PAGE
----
I think this is a good explanation in layman's terms. It also clears some confusion that some people might have. (The square icon in lower-right-corner switches the videos to Full-Screen)
Kinda strange because Jon never really uses this language in reports normally.
Not doing good work these-days guys. It's almost like Trump wants to undo everything Obama did while in office (no matter what the cost).
And don't think we are just talking about your landline broadband at home. This issue also includes your cell-phone data plan and mobile computing. A recent Stanford article reminds us that local news will also be affected.
An older video, but very good points. It seems this problem of Net Neutrality being adopted and staying in effect is a constant battle (Note: This video contains some adult language).
And now, John Oliver's latest video (and again ... John's language is Rated-R :)
All joking aside, if you want to keep using an internet with no-blocking, no-throttling, and no-paid-prioritization protections ... you should definitely visit www.GoFCCyourself.com (then click on Express) and let the FCC know that you support Net Neutrality. Then, just to be sure your wishes will not go ignored, you should also contact your government representatives.
Looks like sites and services like YouTube, Amazon Video, and NetFlix will be the first to be throttled-down or held ransom for extra cost plans.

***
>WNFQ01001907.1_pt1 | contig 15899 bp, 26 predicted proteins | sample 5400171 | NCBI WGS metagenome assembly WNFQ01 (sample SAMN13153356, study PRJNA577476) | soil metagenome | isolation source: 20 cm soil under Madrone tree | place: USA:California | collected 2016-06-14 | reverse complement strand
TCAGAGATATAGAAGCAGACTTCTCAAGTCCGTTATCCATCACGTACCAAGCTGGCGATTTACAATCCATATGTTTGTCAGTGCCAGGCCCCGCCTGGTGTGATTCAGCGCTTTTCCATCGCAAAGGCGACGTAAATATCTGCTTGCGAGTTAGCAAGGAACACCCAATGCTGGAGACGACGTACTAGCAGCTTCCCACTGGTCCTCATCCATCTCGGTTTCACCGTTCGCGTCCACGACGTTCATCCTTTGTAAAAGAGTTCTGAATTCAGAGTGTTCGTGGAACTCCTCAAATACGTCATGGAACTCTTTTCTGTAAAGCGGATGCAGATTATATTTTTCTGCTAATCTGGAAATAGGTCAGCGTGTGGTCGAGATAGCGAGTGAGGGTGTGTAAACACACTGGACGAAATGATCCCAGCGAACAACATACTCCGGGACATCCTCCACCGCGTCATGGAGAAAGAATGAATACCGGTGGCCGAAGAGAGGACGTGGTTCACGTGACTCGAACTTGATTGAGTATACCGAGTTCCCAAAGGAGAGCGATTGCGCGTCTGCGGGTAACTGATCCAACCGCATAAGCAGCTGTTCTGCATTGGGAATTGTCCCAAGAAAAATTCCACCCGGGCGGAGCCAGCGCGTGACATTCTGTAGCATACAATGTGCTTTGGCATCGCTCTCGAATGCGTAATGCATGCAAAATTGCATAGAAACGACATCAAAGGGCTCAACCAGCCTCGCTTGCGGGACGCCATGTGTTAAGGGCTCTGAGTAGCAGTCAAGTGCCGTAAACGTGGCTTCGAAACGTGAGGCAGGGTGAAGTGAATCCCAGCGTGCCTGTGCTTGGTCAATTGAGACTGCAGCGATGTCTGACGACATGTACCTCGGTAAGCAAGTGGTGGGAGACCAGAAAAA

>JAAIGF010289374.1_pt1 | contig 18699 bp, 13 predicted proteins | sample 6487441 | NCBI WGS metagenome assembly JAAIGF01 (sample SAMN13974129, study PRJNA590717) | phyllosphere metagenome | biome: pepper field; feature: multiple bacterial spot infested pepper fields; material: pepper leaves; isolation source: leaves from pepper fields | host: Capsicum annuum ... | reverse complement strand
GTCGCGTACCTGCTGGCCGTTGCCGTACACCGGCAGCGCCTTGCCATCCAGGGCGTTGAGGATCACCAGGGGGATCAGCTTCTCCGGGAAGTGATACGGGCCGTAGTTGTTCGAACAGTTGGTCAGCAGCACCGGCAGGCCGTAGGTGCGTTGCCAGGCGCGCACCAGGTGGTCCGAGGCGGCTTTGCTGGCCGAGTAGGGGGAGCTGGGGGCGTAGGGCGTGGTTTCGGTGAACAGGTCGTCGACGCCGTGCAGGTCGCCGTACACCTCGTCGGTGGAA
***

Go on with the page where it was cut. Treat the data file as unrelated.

Here is a newer video. The Cnet guys debate Net Neutrality ... I guess to try to present it from the ISP's point-of-view. Personally, I'm not buying it.
Another good recent article. You gotta read this stuff carefully friends :)
Upon finding updated but disturbingly unofficial source documents, David Gewirtz recants his earlier statement that the FCC changes are benign.
Time to save the Internet ... AGAIN!
MIT Media-Lab : What we lose when we lose net neutrality
We lost the battle but hopefully not the war. The December 2017 FCC vote was close at 3-2 :(
Update: January 17, 2018
Mozilla and 21 states Sue the FCC over internet freedom
I don't agree, but obviously some people think that Net Neutrality is bad (or it conflicts with their agenda). They think that government regulation of the Internet like a public utility (like they have been doing for the past 2 years) is a not a good idea. Even if that regulation is in place to keep it Open and freely accessible. As usual, some in the "conservative right" label any opposing views as "Fake News".
It's hard to debate or argue the issue without knowing how they see the issue or what they believe. So, to be fair, here are some counter-point links. These are the minority and not easy to find.
It's just my opinion, but I find the Rush Limbaugh articles a little hard to read. Some of his referenced tech history is mis-understood. Some of his basic explanation of how current technology works is also inaccurate. It's hard to "talk technology" or take tech advice from someone who doesn't completely 100% understand it. But it's SOME not All, so it's worth a quick read.
One law professor's overview of the confusing net neutrality debate: